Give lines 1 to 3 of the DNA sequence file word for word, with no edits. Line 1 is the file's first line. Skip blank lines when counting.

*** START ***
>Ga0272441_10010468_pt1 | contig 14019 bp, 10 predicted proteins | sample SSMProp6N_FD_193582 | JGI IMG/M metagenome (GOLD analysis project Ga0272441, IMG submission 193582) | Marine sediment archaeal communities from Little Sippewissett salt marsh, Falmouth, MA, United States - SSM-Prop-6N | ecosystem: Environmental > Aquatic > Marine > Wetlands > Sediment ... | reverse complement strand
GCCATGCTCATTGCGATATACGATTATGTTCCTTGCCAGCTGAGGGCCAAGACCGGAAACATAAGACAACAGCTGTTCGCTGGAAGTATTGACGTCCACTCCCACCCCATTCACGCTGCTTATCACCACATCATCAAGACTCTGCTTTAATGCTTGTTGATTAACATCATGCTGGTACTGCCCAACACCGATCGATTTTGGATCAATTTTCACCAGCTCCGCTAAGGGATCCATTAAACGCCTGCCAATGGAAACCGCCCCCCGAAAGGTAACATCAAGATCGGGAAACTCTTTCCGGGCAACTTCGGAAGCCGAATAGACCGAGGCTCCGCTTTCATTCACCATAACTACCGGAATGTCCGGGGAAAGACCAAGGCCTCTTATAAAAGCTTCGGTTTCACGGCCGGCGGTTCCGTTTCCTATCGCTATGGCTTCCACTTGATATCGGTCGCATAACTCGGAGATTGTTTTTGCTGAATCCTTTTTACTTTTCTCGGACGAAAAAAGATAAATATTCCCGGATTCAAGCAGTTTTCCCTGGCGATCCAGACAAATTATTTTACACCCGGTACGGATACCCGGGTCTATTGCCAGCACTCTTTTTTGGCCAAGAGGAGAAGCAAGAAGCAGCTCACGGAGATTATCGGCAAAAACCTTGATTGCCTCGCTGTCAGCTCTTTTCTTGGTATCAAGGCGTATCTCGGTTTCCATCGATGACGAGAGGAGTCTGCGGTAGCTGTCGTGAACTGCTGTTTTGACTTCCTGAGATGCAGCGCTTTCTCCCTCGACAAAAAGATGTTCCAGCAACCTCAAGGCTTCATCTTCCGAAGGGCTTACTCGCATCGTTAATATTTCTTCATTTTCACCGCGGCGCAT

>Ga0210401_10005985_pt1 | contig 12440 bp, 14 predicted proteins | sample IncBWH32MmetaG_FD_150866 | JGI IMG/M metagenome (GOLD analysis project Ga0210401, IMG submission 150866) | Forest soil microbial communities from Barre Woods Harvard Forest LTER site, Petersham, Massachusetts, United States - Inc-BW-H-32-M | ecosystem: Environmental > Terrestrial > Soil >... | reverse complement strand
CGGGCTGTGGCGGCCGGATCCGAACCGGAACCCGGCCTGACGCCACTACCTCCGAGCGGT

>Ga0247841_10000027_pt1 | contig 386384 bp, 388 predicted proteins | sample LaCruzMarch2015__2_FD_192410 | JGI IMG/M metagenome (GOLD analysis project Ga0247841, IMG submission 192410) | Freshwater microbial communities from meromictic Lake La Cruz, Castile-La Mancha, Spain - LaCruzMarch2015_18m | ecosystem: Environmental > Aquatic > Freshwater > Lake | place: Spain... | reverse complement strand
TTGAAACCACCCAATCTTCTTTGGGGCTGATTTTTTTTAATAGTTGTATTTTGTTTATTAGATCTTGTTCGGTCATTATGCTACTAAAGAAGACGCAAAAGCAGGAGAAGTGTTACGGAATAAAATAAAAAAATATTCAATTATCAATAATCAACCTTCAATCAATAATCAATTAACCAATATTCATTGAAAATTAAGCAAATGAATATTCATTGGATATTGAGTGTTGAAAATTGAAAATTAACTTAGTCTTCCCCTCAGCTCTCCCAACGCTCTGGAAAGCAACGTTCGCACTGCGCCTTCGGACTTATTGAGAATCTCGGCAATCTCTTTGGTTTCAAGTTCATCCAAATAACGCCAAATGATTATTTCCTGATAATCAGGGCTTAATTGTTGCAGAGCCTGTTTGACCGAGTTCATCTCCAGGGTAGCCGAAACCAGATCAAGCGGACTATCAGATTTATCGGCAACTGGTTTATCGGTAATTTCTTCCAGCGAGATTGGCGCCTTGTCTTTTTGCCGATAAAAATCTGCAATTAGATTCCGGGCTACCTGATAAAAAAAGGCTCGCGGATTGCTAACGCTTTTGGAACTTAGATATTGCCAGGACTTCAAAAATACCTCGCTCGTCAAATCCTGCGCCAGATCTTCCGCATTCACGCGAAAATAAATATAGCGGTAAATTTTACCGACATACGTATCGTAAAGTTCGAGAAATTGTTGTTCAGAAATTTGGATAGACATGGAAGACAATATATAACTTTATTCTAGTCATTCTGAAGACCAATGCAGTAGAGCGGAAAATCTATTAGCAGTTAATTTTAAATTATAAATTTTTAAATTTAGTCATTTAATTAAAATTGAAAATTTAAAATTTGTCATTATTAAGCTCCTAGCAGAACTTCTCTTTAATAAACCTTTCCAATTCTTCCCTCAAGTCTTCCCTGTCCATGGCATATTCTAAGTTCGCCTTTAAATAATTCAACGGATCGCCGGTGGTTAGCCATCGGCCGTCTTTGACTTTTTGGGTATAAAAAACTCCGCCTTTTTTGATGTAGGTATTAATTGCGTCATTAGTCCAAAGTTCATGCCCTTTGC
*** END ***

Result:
>Ga0272441_10010468_pt1 | contig 14019 bp, 10 predicted proteins | sample SSMProp6N_FD_193582 | JGI IMG/M metagenome (GOLD analysis project Ga0272441, IMG submission 193582) | Marine sediment archaeal communities from Little Sippewissett salt marsh, Falmouth, MA, United States - SSM-Prop-6N | ecosystem: Environmental > Aquatic > Marine > Wetlands > Sediment ... | reverse complement strand
GCCATGCTCATTGCGATATACGATTATGTTCCTTGCCAGCTGAGGGCCAAGACCGGAAACATAAGACAACAGCTGTTCGCTGGAAGTATTGACGTCCACTCCCACCCCATTCACGCTGCTTATCACCACATCATCAAGACTCTGCTTTAATGCTTGTTGATTAACATCATGCTGGTACTGCCCAACACCGATCGATTTTGGATCAATTTTCACCAGCTCCGCTAAGGGATCCATTAAACGCCTGCCAATGGAAACCGCCCCCCGAAAGGTAACATCAAGATCGGGAAACTCTTTCCGGGCAACTTCGGAAGCCGAATAGACCGAGGCTCCGCTTTCATTCACCATAACTACCGGAATGTCCGGGGAAAGACCAAGGCCTCTTATAAAAGCTTCGGTTTCACGGCCGGCGGTTCCGTTTCCTATCGCTATGGCTTCCACTTGATATCGGTCGCATAACTCGGAGATTGTTTTTGCTGAATCCTTTTTACTTTTCTCGGACGAAAAAAGATAAATATTCCCGGATTCAAGCAGTTTTCCCTGGCGATCCAGACAAATTATTTTACACCCGGTACGGATACCCGGGTCTATTGCCAGCACTCTTTTTTGGCCAAGAGGAGAAGCAAGAAGCAGCTCACGGAGATTATCGGCAAAAACCTTGATTGCCTCGCTGTCAGCTCTTTTCTTGGTATCAAGGCGTATCTCGGTTTCCATCGATGACGAGAGGAGTCTGCGGTAGCTGTCGTGAACTGCTGTTTTGACTTCCTGAGATGCAGCGCTTTCTCCCTCGACAAAAAGATGTTCCAGCAACCTCAAGGCTTCATCTTCCGAAGGGCTTACTCGCATCGTTAATATTTCTTCATTTTCACCGCGGCGCAT

>Ga0210401_10005985_pt1 | contig 12440 bp, 14 predicted proteins | sample IncBWH32MmetaG_FD_150866 | JGI IMG/M metagenome (GOLD analysis project Ga0210401, IMG submission 150866) | Forest soil microbial communities from Barre Woods Harvard Forest LTER site, Petersham, Massachusetts, United States - Inc-BW-H-32-M | ecosystem: Environmental > Terrestrial > Soil >... | reverse complement strand